The University of Warwick Women's Rowing Club has released a naked calendar for the first time this year, in order to raise money for Macmillan Cancer Research, and specifically their research into cervical cancer. A matching (if ever-so-slightly rival) publication to the annual Men's naked calendar, which has been going for over four years, the women's calendar sought to expand on the already impressive profits the club have been able to make for this life-changing charity.
However, this year, the men's calendar can consider themselves well and truly surpassed as, while the men's calendar has sold out, it was only the women's that made national news headlines. As my twitter feed filled up with articles from the likes of the Huffington Post and the Mail Online, I couldn't contain my excitement that a) the Rowing club had done so well to get so much press and b) that I KNEW some of them!! (every slither of fame helps an aspiring journalist, no?)
But a closer look showed less reason for celebration than I first thought. The national coverage has stemmed out of a backlash against the Women's Rowers, with commentators claiming the "tacky" calendar is merely "an attempt to gain notoriety" and that "[they are] just helping women to be perpetually viewed as sex objects". Calendar organisers Frankie Salzano and Hettie Reed have had to defend their charity work against slut-shaming and "watered-down pornography" insults.
Now, for those of you who don't know me, I am best defined as a Feminist on the Rampage. Out to root out sexism in every corner of the planet I find it, woman-on-a-mission style.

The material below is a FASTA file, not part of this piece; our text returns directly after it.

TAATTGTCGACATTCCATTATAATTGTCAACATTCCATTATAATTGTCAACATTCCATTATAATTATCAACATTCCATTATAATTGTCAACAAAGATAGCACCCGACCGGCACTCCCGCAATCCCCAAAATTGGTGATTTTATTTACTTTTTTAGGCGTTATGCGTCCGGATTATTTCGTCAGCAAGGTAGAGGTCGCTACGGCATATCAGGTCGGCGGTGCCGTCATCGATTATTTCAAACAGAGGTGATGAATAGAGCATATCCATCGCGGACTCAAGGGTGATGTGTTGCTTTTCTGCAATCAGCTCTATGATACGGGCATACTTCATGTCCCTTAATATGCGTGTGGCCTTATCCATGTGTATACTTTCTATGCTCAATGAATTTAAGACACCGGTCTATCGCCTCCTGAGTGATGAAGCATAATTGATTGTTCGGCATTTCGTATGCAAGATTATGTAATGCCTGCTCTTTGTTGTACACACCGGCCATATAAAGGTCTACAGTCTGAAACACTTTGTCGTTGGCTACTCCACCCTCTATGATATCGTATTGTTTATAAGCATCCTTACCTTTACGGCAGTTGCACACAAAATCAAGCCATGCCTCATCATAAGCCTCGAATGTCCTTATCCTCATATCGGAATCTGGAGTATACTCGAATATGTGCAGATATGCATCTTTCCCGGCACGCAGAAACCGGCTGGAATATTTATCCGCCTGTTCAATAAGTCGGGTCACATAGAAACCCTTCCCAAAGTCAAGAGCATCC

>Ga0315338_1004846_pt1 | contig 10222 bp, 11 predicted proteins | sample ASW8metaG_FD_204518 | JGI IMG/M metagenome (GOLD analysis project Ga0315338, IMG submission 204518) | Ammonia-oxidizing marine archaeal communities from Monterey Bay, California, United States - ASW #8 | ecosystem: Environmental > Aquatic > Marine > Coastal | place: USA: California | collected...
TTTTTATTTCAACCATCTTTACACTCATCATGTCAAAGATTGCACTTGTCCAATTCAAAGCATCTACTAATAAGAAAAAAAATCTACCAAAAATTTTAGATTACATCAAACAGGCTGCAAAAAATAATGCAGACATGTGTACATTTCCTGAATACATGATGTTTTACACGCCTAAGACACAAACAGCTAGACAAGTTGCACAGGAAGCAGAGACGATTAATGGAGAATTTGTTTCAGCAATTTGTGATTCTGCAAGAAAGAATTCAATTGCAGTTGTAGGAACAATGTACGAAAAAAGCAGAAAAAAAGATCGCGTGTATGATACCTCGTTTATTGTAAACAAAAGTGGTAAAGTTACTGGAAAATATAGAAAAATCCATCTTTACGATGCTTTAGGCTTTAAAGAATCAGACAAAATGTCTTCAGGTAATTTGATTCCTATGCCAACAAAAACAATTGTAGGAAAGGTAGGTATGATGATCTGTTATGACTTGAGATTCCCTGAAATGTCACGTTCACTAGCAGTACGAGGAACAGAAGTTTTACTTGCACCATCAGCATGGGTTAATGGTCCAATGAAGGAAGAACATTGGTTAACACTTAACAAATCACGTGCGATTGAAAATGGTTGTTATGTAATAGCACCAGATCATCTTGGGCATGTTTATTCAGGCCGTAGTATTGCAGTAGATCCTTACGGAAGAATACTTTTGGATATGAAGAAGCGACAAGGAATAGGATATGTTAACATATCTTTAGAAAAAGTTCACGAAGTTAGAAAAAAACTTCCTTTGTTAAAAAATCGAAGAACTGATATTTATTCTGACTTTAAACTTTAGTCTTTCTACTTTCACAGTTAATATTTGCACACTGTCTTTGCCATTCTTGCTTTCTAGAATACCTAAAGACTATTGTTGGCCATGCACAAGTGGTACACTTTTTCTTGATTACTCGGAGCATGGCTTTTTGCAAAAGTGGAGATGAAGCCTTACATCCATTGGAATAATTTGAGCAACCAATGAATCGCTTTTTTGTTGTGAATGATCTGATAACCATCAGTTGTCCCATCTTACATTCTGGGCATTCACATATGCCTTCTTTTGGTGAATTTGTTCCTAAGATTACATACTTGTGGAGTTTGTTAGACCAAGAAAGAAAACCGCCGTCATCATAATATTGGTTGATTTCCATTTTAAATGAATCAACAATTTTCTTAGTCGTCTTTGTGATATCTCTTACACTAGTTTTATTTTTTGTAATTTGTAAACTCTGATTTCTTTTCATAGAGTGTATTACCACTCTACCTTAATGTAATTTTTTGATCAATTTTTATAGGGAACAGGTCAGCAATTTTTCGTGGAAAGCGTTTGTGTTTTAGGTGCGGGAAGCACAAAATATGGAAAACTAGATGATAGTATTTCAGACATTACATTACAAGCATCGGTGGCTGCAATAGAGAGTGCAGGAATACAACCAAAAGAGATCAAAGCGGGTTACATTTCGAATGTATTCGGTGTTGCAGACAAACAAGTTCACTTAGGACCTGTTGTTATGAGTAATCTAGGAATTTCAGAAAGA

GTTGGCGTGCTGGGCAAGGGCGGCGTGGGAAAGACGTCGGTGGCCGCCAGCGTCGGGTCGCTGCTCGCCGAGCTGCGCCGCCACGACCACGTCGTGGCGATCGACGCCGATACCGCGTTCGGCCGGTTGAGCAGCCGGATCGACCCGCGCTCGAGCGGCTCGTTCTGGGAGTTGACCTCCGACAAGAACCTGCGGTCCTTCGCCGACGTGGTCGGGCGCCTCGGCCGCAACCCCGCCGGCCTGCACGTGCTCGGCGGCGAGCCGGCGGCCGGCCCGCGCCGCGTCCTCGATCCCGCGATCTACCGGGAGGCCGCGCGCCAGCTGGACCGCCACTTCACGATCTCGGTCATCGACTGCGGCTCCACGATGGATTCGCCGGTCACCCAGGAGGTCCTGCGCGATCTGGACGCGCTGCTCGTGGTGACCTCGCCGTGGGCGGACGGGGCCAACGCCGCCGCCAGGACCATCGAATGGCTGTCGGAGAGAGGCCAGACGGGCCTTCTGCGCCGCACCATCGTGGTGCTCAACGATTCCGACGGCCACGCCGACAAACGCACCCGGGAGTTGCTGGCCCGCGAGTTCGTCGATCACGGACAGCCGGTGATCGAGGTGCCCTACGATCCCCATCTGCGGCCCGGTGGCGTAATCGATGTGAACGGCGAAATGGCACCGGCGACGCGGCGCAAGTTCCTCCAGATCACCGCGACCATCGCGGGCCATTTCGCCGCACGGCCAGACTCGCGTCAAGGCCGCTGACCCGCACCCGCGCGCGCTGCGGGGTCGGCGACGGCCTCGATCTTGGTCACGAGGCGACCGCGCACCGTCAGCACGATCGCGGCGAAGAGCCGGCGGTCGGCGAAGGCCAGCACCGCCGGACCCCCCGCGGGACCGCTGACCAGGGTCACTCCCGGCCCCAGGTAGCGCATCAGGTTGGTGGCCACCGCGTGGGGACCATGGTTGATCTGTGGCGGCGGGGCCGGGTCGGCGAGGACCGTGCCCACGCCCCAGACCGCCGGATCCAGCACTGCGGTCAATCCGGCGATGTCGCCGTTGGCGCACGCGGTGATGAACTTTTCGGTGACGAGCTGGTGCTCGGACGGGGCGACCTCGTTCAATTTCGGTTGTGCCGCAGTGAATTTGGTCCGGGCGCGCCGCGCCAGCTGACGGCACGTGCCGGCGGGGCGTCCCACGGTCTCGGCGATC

But I fully, wholeheartedly support the Women's Naked calendar. Let me tell you why.
People are funny. One minute they're all 'I wouldn't call myself a feminist, you're all so radical and petty'. Then someone gets naked for charity and they're all 'this is despicable, it offends my feminist principles'. I have many things to say to these people, a large majority of which are not publishable, and the remainder of which involve advising them to try saying they're feminists in support of 'No More Page 3' or in support of educating young girls to be body-confident, rather than in support of dirtying some decent, good-natured charity work.
What these girls are doing is not selling their bodies, or pandering to objectification by men. What these girls are doing is realising the power the naked female body has, and using that for a good cause. Men will ogle them anyway, they will spend years with people objectifying their bodies totally outside of their control, so why not take it into their own hands and do wonderful, world-improving good with it?
And it's not just about using the negative in this world for good. It's also a really beautiful thing. These girls are stunning young women, who have defied the media's determination to make them unhappy and anorexic, and instead are happy and comfortable in their bodies. There is no airbrushing in these calendars, no special makeup and trickster lighting, just a confident group of young women showing other young women that you can be really proud of how you look naked.
It is interesting, as always, to see that the men's calendar has escaped any slut-shaming comments or outrage. We haven't seen the men of Warwick Rowing lambasted for selling their packages. They've been getting naked for charity for four YEARS and no-one's said anything.
So, while everyone is entitled to their own opinion, I would ask those of you criticising the Warwick Women's Rowers to think first: if you have such strong principles about selling nudity, why is it ok for the men to do it, but not the women? Shouldn't you be splitting your anger equally? Somehow I doubt you will, because, as always, the sad world we live in, and the two-faced media we absorb, both cheerfully support anyone tending towards slut-shaming women.
I say congratulations to Warwick Rowing - men and women. Keep doing your great work, and keep being proud of your bodies. There are things more important in this world than a hint of tastefully-photographed butt cheek - things like the 76,000 people who die prematurely from cancer each year in the UK.
These calendars will raise vast amounts of money for Macmillan, at a time when the recession means charities are receiving less and less in donations. Perhaps the critics should come back when they've saved a similar number of lives from the horrors of cancer.
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